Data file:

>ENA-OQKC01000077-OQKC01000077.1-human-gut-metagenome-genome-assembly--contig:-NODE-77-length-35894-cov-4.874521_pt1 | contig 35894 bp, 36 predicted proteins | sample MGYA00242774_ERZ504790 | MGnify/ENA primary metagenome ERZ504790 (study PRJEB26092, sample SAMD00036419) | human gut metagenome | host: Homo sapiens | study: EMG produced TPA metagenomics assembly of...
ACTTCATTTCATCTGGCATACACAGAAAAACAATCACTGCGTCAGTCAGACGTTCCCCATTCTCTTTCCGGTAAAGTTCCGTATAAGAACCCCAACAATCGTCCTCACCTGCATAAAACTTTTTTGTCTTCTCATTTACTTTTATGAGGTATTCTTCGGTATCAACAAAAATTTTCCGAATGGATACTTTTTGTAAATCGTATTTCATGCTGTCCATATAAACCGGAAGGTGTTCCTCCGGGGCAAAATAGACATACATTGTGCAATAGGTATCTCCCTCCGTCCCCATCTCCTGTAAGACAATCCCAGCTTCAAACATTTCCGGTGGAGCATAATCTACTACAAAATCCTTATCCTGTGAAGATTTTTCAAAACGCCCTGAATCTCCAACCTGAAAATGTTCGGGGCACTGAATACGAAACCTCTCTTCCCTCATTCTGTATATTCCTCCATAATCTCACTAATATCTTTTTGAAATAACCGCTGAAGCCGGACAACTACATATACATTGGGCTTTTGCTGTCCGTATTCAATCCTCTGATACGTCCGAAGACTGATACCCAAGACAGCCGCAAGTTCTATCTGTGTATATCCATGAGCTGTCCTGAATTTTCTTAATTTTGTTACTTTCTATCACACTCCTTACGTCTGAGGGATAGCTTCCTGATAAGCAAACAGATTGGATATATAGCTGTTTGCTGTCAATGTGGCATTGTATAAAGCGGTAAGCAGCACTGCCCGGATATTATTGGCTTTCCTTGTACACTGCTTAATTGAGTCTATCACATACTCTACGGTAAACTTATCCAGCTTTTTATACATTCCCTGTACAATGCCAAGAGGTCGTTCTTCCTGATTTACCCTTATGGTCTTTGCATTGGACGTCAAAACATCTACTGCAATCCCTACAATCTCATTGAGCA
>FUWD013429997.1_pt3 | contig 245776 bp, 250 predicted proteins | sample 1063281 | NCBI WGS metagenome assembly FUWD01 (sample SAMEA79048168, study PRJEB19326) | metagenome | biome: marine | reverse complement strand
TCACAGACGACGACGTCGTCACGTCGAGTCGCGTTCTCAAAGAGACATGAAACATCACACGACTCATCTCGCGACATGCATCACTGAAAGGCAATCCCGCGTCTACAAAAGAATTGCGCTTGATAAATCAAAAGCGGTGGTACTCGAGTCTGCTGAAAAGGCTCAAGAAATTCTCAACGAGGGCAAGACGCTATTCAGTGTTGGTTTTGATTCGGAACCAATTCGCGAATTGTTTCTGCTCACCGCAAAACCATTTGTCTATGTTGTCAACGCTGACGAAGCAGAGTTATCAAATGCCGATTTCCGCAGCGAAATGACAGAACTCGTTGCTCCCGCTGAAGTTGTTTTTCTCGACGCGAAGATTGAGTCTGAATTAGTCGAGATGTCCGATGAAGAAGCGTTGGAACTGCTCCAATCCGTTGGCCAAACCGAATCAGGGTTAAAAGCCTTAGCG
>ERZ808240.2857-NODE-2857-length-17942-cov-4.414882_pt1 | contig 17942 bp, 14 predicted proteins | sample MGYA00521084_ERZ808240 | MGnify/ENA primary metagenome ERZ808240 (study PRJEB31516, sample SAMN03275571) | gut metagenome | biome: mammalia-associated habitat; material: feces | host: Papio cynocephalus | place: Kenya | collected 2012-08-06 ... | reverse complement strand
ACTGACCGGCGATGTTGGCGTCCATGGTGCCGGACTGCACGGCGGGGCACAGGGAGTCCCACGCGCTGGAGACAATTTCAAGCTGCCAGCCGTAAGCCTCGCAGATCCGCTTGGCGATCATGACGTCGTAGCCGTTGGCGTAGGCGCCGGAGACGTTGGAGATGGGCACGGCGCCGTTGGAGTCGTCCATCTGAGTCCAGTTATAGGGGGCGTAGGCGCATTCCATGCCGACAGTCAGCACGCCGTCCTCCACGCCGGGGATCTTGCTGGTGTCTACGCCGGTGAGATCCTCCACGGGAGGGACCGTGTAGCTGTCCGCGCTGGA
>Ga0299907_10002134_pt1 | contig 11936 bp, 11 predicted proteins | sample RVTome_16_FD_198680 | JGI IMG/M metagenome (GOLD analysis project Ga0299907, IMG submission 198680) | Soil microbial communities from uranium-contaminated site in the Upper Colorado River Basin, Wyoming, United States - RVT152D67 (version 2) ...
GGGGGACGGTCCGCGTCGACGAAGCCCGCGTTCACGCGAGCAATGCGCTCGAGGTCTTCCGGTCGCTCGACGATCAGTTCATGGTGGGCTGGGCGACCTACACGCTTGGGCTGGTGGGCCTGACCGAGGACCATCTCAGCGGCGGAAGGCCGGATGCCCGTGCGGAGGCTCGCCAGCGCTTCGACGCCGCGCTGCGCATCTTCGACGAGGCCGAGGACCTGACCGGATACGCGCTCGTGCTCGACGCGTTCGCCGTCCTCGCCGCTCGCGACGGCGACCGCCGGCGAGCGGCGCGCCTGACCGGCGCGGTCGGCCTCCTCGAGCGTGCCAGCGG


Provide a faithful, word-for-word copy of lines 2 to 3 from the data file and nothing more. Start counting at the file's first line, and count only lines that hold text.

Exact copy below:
ACTTCATTTCATCTGGCATACACAGAAAAACAATCACTGCGTCAGTCAGACGTTCCCCATTCTCTTTCCGGTAAAGTTCCGTATAAGAACCCCAACAATCGTCCTCACCTGCATAAAACTTTTTTGTCTTCTCATTTACTTTTATGAGGTATTCTTCGGTATCAACAAAAATTTTCCGAATGGATACTTTTTGTAAATCGTATTTCATGCTGTCCATATAAACCGGAAGGTGTTCCTCCGGGGCAAAATAGACATACATTGTGCAATAGGTATCTCCCTCCGTCCCCATCTCCTGTAAGACAATCCCAGCTTCAAACATTTCCGGTGGAGCATAATCTACTACAAAATCCTTATCCTGTGAAGATTTTTCAAAACGCCCTGAATCTCCAACCTGAAAATGTTCGGGGCACTGAATACGAAACCTCTCTTCCCTCATTCTGTATATTCCTCCATAATCTCACTAATATCTTTTTGAAATAACCGCTGAAGCCGGACAACTACATATACATTGGGCTTTTGCTGTCCGTATTCAATCCTCTGATACGTCCGAAGACTGATACCCAAGACAGCCGCAAGTTCTATCTGTGTATATCCATGAGCTGTCCTGAATTTTCTTAATTTTGTTACTTTCTATCACACTCCTTACGTCTGAGGGATAGCTTCCTGATAAGCAAACAGATTGGATATATAGCTGTTTGCTGTCAATGTGGCATTGTATAAAGCGGTAAGCAGCACTGCCCGGATATTATTGGCTTTCCTTGTACACTGCTTAATTGAGTCTATCACATACTCTACGGTAAACTTATCCAGCTTTTTATACATTCCCTGTACAATGCCAAGAGGTCGTTCTTCCTGATTTACCCTTATGGTCTTTGCATTGGACGTCAAAACATCTACTGCAATCCCTACAATCTCATTGAGCA
>FUWD013429997.1_pt3 | contig 245776 bp, 250 predicted proteins | sample 1063281 | NCBI WGS metagenome assembly FUWD01 (sample SAMEA79048168, study PRJEB19326) | metagenome | biome: marine | reverse complement strand